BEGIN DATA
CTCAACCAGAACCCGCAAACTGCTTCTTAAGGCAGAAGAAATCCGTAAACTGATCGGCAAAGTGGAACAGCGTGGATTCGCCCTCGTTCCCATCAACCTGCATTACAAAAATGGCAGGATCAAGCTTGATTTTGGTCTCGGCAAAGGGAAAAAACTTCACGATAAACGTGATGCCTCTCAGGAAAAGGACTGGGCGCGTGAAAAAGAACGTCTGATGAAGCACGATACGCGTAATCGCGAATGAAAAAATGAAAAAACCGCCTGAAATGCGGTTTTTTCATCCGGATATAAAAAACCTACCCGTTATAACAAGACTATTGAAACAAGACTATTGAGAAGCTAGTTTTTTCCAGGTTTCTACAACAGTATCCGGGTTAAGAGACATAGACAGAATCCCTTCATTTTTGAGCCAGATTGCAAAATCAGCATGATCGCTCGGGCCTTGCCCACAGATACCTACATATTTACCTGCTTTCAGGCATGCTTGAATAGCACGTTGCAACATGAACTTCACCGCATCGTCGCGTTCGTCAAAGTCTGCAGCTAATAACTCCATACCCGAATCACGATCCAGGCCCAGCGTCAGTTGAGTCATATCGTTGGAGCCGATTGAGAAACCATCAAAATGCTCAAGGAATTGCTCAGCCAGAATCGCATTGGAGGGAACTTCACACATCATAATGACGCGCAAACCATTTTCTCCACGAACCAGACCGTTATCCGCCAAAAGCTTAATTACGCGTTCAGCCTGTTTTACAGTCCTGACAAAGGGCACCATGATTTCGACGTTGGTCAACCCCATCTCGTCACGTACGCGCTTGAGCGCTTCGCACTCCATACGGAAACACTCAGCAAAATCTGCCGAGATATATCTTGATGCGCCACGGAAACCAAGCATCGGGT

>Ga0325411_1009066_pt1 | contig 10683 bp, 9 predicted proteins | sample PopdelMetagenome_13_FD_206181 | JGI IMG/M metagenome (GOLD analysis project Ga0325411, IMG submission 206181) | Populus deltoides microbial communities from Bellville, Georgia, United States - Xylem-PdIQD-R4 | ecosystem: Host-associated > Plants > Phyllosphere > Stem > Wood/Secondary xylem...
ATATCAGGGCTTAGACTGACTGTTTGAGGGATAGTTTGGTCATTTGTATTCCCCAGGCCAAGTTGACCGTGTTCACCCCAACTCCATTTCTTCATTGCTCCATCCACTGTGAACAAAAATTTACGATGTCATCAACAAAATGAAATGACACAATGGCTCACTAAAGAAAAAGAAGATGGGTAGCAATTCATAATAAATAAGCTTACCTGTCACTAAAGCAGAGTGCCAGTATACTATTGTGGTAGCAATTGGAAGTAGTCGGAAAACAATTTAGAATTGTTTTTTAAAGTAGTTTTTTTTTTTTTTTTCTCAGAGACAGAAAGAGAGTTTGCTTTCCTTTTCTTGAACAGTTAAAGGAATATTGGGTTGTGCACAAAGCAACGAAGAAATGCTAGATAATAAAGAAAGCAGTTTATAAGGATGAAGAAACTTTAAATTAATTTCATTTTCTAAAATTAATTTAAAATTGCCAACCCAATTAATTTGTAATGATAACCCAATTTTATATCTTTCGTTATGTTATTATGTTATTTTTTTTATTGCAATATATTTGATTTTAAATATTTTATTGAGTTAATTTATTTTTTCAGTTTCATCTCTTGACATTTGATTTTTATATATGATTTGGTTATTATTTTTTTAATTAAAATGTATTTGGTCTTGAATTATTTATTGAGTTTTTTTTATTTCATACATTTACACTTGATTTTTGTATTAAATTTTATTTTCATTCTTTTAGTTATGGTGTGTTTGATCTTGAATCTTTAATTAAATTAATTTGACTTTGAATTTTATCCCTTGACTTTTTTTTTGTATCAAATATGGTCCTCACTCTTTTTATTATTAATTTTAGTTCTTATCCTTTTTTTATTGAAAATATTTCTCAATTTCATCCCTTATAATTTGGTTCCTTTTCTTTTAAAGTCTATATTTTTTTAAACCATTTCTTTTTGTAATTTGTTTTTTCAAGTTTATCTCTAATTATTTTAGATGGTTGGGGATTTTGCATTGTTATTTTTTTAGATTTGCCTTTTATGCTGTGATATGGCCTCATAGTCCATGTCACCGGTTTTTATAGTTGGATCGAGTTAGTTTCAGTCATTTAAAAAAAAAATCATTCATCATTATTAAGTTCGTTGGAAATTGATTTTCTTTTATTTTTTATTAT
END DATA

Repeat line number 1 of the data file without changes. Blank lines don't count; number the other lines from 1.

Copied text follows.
CTCAACCAGAACCCGCAAACTGCTTCTTAAGGCAGAAGAAATCCGTAAACTGATCGGCAAAGTGGAACAGCGTGGATTCGCCCTCGTTCCCATCAACCTGCATTACAAAAATGGCAGGATCAAGCTTGATTTTGGTCTCGGCAAAGGGAAAAAACTTCACGATAAACGTGATGCCTCTCAGGAAAAGGACTGGGCGCGTGAAAAAGAACGTCTGATGAAGCACGATACGCGTAATCGCGAATGAAAAAATGAAAAAACCGCCTGAAATGCGGTTTTTTCATCCGGATATAAAAAACCTACCCGTTATAACAAGACTATTGAAACAAGACTATTGAGAAGCTAGTTTTTTCCAGGTTTCTACAACAGTATCCGGGTTAAGAGACATAGACAGAATCCCTTCATTTTTGAGCCAGATTGCAAAATCAGCATGATCGCTCGGGCCTTGCCCACAGATACCTACATATTTACCTGCTTTCAGGCATGCTTGAATAGCACGTTGCAACATGAACTTCACCGCATCGTCGCGTTCGTCAAAGTCTGCAGCTAATAACTCCATACCCGAATCACGATCCAGGCCCAGCGTCAGTTGAGTCATATCGTTGGAGCCGATTGAGAAACCATCAAAATGCTCAAGGAATTGCTCAGCCAGAATCGCATTGGAGGGAACTTCACACATCATAATGACGCGCAAACCATTTTCTCCACGAACCAGACCGTTATCCGCCAAAAGCTTAATTACGCGTTCAGCCTGTTTTACAGTCCTGACAAAGGGCACCATGATTTCGACGTTGGTCAACCCCATCTCGTCACGTACGCGCTTGAGCGCTTCGCACTCCATACGGAAACACTCAGCAAAATCTGCCGAGATATATCTTGATGCGCCACGGAAACCAAGCATCGGGT